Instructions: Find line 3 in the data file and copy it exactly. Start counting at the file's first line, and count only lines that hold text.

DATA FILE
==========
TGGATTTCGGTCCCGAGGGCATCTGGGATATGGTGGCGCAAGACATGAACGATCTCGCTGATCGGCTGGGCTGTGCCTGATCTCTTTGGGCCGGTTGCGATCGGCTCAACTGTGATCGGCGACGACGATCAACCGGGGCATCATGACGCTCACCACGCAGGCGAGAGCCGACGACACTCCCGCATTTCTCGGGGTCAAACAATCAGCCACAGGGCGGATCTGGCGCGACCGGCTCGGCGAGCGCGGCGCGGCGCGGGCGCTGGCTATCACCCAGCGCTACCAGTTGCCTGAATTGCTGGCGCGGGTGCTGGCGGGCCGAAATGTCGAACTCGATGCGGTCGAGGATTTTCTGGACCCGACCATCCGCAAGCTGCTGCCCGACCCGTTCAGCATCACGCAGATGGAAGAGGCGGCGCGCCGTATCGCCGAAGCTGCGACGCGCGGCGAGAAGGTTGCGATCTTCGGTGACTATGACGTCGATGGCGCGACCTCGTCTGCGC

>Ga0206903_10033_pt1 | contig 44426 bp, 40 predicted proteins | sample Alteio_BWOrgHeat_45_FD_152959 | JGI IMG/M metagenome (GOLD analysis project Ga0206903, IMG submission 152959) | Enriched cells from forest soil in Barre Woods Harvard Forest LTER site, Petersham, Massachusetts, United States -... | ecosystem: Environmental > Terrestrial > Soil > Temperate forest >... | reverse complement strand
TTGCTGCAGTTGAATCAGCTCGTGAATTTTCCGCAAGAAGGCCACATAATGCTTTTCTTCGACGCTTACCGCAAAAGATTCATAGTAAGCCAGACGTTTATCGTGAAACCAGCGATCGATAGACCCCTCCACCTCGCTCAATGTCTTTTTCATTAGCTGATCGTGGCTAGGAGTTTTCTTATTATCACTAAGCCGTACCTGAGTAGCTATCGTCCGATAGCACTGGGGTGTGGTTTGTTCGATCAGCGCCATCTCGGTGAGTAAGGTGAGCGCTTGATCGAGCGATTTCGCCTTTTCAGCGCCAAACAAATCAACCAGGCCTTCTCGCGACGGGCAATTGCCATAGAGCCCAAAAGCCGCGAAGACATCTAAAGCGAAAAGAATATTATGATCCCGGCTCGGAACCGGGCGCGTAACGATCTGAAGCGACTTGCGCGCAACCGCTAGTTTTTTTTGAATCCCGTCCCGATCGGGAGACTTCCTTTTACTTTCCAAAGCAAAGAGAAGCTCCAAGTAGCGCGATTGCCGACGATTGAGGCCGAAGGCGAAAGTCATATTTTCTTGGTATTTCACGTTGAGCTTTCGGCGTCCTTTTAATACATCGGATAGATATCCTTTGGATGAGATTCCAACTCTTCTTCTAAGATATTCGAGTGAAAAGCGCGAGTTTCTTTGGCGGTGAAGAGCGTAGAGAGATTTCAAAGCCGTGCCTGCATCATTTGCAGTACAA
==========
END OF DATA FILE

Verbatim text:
TTGCTGCAGTTGAATCAGCTCGTGAATTTTCCGCAAGAAGGCCACATAATGCTTTTCTTCGACGCTTACCGCAAAAGATTCATAGTAAGCCAGACGTTTATCGTGAAACCAGCGATCGATAGACCCCTCCACCTCGCTCAATGTCTTTTTCATTAGCTGATCGTGGCTAGGAGTTTTCTTATTATCACTAAGCCGTACCTGAGTAGCTATCGTCCGATAGCACTGGGGTGTGGTTTGTTCGATCAGCGCCATCTCGGTGAGTAAGGTGAGCGCTTGATCGAGCGATTTCGCCTTTTCAGCGCCAAACAAATCAACCAGGCCTTCTCGCGACGGGCAATTGCCATAGAGCCCAAAAGCCGCGAAGACATCTAAAGCGAAAAGAATATTATGATCCCGGCTCGGAACCGGGCGCGTAACGATCTGAAGCGACTTGCGCGCAACCGCTAGTTTTTTTTGAATCCCGTCCCGATCGGGAGACTTCCTTTTACTTTCCAAAGCAAAGAGAAGCTCCAAGTAGCGCGATTGCCGACGATTGAGGCCGAAGGCGAAAGTCATATTTTCTTGGTATTTCACGTTGAGCTTTCGGCGTCCTTTTAATACATCGGATAGATATCCTTTGGATGAGATTCCAACTCTTCTTCTAAGATATTCGAGTGAAAAGCGCGAGTTTCTTTGGCGGTGAAGAGCGTAGAGAGATTTCAAAGCCGTGCCTGCATCATTTGCAGTACAA